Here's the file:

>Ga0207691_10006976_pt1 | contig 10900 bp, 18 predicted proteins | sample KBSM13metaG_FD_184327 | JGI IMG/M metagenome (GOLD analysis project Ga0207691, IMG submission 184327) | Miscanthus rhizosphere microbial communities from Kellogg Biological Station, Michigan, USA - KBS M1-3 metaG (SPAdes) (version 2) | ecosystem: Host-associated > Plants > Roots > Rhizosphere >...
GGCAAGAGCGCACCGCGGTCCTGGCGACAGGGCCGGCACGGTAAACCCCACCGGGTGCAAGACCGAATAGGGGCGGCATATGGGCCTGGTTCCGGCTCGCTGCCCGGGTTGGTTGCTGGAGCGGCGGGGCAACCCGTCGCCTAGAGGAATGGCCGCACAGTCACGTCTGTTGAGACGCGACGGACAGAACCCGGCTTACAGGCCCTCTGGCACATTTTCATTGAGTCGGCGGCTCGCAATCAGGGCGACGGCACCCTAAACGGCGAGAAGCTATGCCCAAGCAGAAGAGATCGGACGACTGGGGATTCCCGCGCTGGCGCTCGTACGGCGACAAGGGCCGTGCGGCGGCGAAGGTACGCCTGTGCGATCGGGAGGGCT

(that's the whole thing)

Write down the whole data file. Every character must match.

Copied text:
>Ga0207691_10006976_pt1 | contig 10900 bp, 18 predicted proteins | sample KBSM13metaG_FD_184327 | JGI IMG/M metagenome (GOLD analysis project Ga0207691, IMG submission 184327) | Miscanthus rhizosphere microbial communities from Kellogg Biological Station, Michigan, USA - KBS M1-3 metaG (SPAdes) (version 2) | ecosystem: Host-associated > Plants > Roots > Rhizosphere >...
GGCAAGAGCGCACCGCGGTCCTGGCGACAGGGCCGGCACGGTAAACCCCACCGGGTGCAAGACCGAATAGGGGCGGCATATGGGCCTGGTTCCGGCTCGCTGCCCGGGTTGGTTGCTGGAGCGGCGGGGCAACCCGTCGCCTAGAGGAATGGCCGCACAGTCACGTCTGTTGAGACGCGACGGACAGAACCCGGCTTACAGGCCCTCTGGCACATTTTCATTGAGTCGGCGGCTCGCAATCAGGGCGACGGCACCCTAAACGGCGAGAAGCTATGCCCAAGCAGAAGAGATCGGACGACTGGGGATTCCCGCGCTGGCGCTCGTACGGCGACAAGGGCCGTGCGGCGGCGAAGGTACGCCTGTGCGATCGGGAGGGCT